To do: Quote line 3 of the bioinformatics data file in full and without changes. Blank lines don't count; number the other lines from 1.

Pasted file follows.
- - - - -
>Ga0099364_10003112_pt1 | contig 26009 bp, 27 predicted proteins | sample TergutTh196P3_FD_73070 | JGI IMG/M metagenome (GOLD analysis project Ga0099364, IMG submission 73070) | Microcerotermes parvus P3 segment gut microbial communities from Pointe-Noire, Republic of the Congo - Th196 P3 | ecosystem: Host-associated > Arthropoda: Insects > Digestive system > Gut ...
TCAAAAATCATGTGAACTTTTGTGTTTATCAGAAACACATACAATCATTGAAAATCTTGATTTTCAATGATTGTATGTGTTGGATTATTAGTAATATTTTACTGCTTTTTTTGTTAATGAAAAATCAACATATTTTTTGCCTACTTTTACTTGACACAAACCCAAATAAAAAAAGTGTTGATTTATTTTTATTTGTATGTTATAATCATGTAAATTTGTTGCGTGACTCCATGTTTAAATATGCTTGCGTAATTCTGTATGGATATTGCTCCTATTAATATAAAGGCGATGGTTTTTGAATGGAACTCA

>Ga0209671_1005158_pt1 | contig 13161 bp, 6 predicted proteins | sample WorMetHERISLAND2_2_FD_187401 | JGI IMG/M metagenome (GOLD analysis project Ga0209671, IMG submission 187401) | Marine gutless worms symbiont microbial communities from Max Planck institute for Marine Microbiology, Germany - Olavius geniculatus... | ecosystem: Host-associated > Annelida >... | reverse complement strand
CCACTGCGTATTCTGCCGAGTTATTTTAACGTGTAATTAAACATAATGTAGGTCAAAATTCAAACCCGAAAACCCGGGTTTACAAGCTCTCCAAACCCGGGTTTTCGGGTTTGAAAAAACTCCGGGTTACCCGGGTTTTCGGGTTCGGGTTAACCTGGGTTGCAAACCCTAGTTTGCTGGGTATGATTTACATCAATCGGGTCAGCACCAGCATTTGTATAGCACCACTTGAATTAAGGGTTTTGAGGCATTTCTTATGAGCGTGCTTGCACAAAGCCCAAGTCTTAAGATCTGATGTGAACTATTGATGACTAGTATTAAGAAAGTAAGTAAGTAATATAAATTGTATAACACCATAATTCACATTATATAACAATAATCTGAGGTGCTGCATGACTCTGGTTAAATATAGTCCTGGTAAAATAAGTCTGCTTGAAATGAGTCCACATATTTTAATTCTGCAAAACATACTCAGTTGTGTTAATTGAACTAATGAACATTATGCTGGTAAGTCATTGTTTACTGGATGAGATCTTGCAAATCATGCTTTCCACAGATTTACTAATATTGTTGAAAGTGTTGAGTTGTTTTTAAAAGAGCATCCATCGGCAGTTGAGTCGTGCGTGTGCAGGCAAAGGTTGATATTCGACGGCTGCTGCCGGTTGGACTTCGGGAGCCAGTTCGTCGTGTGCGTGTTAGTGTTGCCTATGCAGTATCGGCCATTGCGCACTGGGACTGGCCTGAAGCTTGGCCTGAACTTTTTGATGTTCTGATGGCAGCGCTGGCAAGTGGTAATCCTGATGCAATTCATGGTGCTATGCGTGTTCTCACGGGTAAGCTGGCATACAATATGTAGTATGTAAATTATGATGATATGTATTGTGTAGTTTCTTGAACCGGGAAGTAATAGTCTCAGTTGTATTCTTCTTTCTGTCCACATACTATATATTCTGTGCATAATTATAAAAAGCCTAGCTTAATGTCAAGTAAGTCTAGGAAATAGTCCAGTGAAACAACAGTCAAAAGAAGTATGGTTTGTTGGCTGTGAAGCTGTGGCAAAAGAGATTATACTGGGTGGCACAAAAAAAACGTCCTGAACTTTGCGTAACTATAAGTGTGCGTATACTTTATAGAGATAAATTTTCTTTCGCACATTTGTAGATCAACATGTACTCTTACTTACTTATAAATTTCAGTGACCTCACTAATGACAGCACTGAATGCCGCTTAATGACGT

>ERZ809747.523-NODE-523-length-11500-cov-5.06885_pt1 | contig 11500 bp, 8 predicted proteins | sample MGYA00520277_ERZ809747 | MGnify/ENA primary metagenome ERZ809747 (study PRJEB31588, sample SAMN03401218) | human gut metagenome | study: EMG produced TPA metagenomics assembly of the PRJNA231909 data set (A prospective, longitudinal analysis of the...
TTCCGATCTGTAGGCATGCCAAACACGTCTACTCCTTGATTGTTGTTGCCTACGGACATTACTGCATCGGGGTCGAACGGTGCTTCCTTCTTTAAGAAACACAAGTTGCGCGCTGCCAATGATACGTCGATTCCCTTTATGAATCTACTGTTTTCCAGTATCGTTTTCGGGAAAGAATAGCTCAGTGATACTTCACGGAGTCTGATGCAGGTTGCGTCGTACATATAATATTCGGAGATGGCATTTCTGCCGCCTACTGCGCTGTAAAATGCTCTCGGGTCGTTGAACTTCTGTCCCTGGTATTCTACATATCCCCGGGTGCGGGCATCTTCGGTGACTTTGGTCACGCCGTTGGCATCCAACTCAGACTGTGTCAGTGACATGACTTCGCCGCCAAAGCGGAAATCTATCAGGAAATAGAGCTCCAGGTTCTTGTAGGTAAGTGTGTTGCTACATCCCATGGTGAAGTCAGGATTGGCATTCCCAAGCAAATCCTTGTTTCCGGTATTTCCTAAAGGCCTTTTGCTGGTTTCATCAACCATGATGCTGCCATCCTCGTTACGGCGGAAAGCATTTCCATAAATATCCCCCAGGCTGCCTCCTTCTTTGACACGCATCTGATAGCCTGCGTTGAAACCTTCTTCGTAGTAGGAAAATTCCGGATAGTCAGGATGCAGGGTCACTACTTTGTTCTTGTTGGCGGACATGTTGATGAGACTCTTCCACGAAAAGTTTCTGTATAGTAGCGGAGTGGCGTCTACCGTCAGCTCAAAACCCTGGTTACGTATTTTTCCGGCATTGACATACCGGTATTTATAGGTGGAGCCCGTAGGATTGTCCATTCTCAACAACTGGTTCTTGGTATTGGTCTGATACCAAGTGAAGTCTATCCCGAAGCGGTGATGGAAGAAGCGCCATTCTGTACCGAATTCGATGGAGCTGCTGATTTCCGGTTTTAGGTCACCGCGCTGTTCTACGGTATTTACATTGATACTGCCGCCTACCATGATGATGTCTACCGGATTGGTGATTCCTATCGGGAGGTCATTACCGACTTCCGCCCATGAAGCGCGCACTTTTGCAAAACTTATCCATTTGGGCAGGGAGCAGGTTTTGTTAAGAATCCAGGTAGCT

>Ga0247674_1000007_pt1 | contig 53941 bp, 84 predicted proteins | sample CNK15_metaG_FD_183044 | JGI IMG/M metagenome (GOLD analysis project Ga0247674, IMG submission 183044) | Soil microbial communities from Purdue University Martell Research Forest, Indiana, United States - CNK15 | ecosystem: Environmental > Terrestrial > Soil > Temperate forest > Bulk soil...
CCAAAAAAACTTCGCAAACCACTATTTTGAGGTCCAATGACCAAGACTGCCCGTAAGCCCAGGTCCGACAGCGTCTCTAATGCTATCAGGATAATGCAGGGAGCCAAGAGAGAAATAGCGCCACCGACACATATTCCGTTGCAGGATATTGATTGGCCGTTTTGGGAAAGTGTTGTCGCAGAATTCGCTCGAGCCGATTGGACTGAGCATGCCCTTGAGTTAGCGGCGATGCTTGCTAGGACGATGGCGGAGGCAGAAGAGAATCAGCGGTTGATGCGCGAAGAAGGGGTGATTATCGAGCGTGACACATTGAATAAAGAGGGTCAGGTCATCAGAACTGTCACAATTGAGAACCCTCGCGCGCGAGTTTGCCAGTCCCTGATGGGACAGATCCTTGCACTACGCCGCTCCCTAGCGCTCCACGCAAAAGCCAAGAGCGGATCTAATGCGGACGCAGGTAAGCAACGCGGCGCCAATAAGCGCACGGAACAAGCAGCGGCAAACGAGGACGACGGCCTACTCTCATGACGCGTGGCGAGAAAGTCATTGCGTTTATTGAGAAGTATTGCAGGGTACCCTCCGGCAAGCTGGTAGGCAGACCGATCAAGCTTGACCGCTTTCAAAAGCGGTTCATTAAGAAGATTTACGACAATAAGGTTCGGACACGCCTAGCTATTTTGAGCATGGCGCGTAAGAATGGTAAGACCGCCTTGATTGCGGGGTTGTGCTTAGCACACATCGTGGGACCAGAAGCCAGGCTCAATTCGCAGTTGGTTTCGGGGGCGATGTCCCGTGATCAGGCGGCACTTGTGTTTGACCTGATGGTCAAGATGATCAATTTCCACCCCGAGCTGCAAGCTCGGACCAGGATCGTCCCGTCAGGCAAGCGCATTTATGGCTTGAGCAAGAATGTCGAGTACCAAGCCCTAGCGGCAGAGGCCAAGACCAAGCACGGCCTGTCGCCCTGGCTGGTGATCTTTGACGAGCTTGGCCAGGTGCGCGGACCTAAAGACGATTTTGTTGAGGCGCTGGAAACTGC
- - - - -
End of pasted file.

>Ga0209671_1005158_pt1 | contig 13161 bp, 6 predicted proteins | sample WorMetHERISLAND2_2_FD_187401 | JGI IMG/M metagenome (GOLD analysis project Ga0209671, IMG submission 187401) | Marine gutless worms symbiont microbial communities from Max Planck institute for Marine Microbiology, Germany - Olavius geniculatus... | ecosystem: Host-associated > Annelida >... | reverse complement strand